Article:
Getting better photos from your iPhone may be a little easier when attaching a better lens onto the device, which is what Sandmarc aims to deliver.
Sandmarc isn’t renowned for making lenses, as its claim to fame has been lens filters and accessories for GoPro and various aerial drones. This foray into iPhone photography is something new, but that doesn’t mean there’s no experience going into it.
Lens design and setup
Sandmarc launched its lenses prior to the newest iPhones, so they are targeted for the iPhone X. The reason for that is because there’s a case in the box to go with the lens. Put the case on the phone, and then screw the lens over the opening.
I liked this setup because it just simplified how to use the lens. Moreover, because the iPhone XS has the same dimensions as the X, the case and lenses fit the same way. The one trade-off is that the lens will block the phone’s second telephoto lens. It’s otherwise unobstructed when only the case is on, though.
Technically, it is possible to use these lenses on other phones using the clip mechanism included in the box. It’s just that results may vary considerably. The clip is not especially long, so may have trouble reaching lenses positioned further into the middle of the back. If you have a case on your phone, it’s thickness might also be a factor in getting that snug fit. And lastly, it can wiggle out of place fairly easily.
Actually, speaking of that, it’s also technically possible to use Sandmarc’s lenses with the iPhone’s telephoto lens, provided you align them correctly. You would be blocking part of the screen in doing so, however. That same principle applies to using a lens like this on the front-facing camera as well.
Sandmarc offers three different lenses, each sold separately. I got to review two: the Wide Lens Edition and the Fisheye Lens Edition. There’s also a Macro Lens Edition for close-up shots.
The Wide lens is a 16mm equivalent on a 35mm camera. That means you get 2x the view of the standard iPhone lens. The Fisheye is naturally more expansive as a 10mm equivalent with 5x the view.
Style and function
Lens attachments like these are designed to expand on what the phone’s standard camera can produce. The added bonus is improving composition and quality on top of that. There are no filters built-in to either lens, so you’re not shooting with any kind of physical add-on. You’re not going to get increased polarizing contrast or softer tones. You will have to do that after taking the shot, or using an app with manual controls.
It helps to develop confidence through a nice build. These lenses didn’t feel cheap to me, given the aluminum body and precision glass used to make them. They do have a little heft to them, which can put the iPhone’s weight off balance a little, but that should be expected when attaching a lens onto the corner of the device.
Sandmarc wisely includes a microfibre pouch to help store them when taking them anywhere. There are lens caps on both sides to protect the glass, but the pouch can double as a wipe to take off any excess dust or smudges off without scratching.
I’ve tested lenses like these before, and I always have two concerns going in. First, are they easy to attach, and second, do they actually make certain photos look worse? The attachment part was easy to like, in this case, because the case just made it so easy to screw it on or off. The composition side proved to be consistently good, too.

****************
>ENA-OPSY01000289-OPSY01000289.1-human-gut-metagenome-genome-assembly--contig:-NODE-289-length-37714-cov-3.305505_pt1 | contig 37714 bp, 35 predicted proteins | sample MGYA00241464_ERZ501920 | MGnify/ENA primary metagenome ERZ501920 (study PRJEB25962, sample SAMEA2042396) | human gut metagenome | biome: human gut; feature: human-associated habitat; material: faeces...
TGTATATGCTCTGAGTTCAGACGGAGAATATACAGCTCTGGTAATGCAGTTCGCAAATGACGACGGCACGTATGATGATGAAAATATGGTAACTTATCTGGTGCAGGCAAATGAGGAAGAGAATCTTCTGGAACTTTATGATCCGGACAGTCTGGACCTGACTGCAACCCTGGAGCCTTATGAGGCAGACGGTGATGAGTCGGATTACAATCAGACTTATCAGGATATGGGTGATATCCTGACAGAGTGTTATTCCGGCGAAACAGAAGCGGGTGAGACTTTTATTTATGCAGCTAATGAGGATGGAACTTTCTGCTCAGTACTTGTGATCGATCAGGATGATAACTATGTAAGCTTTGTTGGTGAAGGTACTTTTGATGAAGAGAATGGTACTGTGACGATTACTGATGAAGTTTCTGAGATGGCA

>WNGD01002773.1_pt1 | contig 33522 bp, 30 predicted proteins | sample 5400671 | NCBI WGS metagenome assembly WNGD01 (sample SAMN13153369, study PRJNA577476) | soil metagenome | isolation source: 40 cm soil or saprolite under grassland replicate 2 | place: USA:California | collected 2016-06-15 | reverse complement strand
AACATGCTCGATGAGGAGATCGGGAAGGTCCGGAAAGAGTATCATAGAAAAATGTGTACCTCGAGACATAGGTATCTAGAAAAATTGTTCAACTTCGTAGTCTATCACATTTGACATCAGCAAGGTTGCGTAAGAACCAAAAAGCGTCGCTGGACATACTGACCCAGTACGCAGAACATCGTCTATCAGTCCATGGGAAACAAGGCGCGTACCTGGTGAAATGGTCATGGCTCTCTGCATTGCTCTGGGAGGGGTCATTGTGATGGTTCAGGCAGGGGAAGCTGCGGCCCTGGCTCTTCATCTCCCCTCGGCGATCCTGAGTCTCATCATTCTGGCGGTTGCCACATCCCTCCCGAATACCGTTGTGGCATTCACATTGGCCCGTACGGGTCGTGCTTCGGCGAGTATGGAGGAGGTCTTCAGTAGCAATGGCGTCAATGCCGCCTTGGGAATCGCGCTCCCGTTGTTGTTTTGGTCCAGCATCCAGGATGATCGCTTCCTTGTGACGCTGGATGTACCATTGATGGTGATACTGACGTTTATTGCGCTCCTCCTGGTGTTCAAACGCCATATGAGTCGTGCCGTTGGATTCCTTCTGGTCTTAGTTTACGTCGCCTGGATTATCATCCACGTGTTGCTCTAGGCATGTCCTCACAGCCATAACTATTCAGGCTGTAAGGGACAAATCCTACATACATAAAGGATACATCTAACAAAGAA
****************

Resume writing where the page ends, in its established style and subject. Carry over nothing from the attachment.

Shooting at such a wide angle, there’s usually not much to actually focus on. Yes, you could shoot a subject closer up and get a decent bokeh effect, but you can’t utilize the lens’ wider frame to shoot in the iPhone’s portrait mode because the telephoto lens is blocked. I tried doing so with the Pixel 2, which only uses one lens to do everything, and I could only do it by taking the phone out of its case. Not convenient at all.
Testing it on both the iPhone X and iPhone XS, results were good on both. Where the lenses helped was in shooting more without hurting the image in any way. For example, a wide vista or cityscape won’t appear frayed at the edges. There will be elements that appear ‘off’ or distorted in some way, but it really depends on what you’re shooting and when.
Neither iPhone is exceptionally good at nighttime photos. The Wide and Fisheye lenses both pull in a little more light, but I only found good results when there was a distinct light source I could focus on, like a sign or lamp. There were times where the difference between the lens and phone were noticeable, like in the sky example below.
Using good third-party camera apps, like Camera+ 2, VSCO and Halide helps get even more out of them. The same is true of video as well. Apple’s camera app is okay, but I tend to always use something better from the App Store instead.
If you care about the quality of photos you get with your iPhone, a lens can certainly help. The Wide Lens has the most utility, since you can use it in a wide variety of situations. The Fisheye and Macro lenses are more specialized, though no less effective.
Mind you, you don’t have to be a budding photographer or serious amateur to necessarily go this route. If your iPhone is the primary way you shoot photos, be it for travel, leisure, work, or whatever else, having a lens to work with can help broaden the scope of how you shoot. Sandmarc’s lenses are nicely made, and a good value compared to more expensive options out there. Having the case to go with it just adds extra convenience. The only catch is that it offers moderate protection. I would put a screen protector on the iPhone if you plan to use the lens all the time and keep the case on.